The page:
DJ Seinfeld – Mirrors

An absorbing return that illustrates his depth...

It’s unfortunate that DJ Seinfeld can’t make a tune without the L-word being mentioned. Yes, it was very much the stepping stone for the artist's career, on the excellent 'Time Spent Away From U', but those that have been keeping a close eye on the artist since the release of his debut album in 2017 will have noticed the unbalanced nature of this. Seinfeld hasn’t necessarily refined a sound as much as the sound itself has evolved. Under his newly formed Young Ethics label, Seinfeld has been treating us to the Burial-esque, post-dubstep sounds of the mid 00’s ('Please Slow Down'), eski-influenced breaks ('Galazy') and neon-coloured synthwave ('Miami Sunrise'), so it’s not like he hasn’t been switching it up for a while now. Aphex Twin was placing Sakura in his sets, need we say more?

Recorded between Berlin and Malmo, Mirrors marks Seinfeld’s Ninja Tune debut and the official follow up to his first full-length on Meda Fury. It lends its title from a quote by the producers' favourite writer – Argentinian novelist Julio Cortázar – and has been crafted within a period of local settlement, with Seinfeld’s father having a stroke a few years ago. Flashes of heartbreak, family trauma, despair and optimism are all evident in what is, without a doubt, his most complete work to date.

‘She Loves Me’ is the first track and is an instant mood-capturer – a cut of trademark Seinfeld; heart-string tugging vocal melodies wrapped up in a vortex of moody wubs and 2-step. It’s the type of track that could feel like a real ‘moment’ in the club – the beautifully human complexity of anger, euphoria and sadness in full view as we dance between light and dark. The artist’s admiration for the M1 is manifested once more on ‘Walking With Your Smile’ – the 2-step remaining put as pop sensibility introduces itself.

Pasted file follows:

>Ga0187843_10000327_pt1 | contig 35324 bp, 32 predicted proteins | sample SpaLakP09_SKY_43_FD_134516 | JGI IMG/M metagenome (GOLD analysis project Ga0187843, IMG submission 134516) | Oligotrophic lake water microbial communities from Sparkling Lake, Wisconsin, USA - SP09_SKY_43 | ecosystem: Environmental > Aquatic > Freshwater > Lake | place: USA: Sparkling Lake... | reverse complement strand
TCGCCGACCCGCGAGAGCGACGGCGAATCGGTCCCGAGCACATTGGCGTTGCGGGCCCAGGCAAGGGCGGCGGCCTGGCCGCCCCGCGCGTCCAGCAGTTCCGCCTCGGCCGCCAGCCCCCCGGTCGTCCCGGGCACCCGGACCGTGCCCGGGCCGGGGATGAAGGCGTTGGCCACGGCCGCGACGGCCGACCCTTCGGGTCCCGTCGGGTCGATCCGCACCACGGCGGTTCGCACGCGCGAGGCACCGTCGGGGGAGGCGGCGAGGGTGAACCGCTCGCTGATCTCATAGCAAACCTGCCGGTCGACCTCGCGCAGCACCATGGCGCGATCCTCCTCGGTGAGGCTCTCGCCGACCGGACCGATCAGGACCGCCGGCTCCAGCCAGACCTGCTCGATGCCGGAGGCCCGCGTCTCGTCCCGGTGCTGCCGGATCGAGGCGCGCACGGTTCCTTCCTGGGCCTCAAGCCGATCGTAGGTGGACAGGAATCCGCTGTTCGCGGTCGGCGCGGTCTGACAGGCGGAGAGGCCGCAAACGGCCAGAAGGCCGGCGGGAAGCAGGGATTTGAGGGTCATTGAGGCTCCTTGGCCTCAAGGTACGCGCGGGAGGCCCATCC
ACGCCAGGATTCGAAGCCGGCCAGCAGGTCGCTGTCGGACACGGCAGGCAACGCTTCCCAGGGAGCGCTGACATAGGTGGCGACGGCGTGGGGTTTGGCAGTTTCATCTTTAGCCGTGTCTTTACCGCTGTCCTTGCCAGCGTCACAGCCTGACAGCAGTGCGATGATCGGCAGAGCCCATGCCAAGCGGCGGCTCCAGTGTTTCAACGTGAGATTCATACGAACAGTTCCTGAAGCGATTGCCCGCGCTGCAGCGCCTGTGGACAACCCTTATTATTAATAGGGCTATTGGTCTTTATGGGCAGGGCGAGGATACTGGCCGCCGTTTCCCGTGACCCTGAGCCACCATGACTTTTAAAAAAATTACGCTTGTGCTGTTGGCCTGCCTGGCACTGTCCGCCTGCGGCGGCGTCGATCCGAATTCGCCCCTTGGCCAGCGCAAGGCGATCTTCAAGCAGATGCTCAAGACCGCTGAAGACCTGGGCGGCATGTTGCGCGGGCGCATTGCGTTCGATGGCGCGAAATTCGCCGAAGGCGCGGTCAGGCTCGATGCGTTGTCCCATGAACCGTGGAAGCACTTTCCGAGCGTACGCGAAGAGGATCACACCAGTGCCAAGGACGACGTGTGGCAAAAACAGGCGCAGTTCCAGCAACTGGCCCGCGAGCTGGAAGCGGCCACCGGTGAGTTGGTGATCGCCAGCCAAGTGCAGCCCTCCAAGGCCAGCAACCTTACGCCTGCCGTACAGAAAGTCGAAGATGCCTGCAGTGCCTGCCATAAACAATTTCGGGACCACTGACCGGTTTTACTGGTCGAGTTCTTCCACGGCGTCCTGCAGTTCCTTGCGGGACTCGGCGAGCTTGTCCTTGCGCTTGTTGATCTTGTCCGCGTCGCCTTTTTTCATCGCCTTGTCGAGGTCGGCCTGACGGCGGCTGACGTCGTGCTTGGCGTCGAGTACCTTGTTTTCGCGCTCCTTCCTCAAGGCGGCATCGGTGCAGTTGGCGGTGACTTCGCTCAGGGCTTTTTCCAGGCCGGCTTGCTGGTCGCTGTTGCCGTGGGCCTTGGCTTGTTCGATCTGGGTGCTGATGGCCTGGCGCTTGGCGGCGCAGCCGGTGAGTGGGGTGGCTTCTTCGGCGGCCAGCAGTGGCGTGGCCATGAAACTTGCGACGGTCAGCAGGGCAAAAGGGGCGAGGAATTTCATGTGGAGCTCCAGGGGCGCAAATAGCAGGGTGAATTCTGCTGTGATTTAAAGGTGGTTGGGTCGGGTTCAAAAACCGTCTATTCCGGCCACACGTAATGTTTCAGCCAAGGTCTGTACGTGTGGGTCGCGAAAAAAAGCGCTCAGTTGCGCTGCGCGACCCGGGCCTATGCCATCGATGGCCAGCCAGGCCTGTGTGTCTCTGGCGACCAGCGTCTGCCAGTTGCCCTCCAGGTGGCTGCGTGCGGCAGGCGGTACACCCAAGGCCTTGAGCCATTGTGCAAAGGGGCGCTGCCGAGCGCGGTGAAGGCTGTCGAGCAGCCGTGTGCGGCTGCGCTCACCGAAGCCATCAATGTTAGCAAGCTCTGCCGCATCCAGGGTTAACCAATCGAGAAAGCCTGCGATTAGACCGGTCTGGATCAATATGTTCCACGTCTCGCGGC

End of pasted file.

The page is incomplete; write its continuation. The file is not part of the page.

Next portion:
This sensibility is realised in its fullest on ‘U Already Know’; a swirling, punchy cut of funk-laced house that is a Radio 1 playlisters dream. The targeting for mass appeal may put off those more inclined to stroke their chin, but there are also plenty of good times to be had amongst the commerciality.

As expected, the highlight reel of the record shows Seinfeld at his most vulnerable. ‘The Right Place’, featuring Tiera, is wonderfully nuanced – a late-night score for rainy, isolated walks – while ‘Tell Me One More Time’ maintains that same tears-in-your-eyes energy, but this time the clouds disperse as you feel the warm glow of the sun heating up your face.

‘Someday’ provides the ultimate culmination of new and old sonic territory; synth-heavy electro-breaks with just the right amount of pop-R&B input. Think if Seinfeld and Kelela linked up. It’s this tight-rope walking of pop-maturity, moment-capturing awareness and beauty-in-simplicity attitude that has aided in Seinfeld’s rise to the top of the dance music ladder, and has helped him shape a record that showcases exactly where he is sitting in terms of sonic aesthetic right now. 


Words: Andrew Moore

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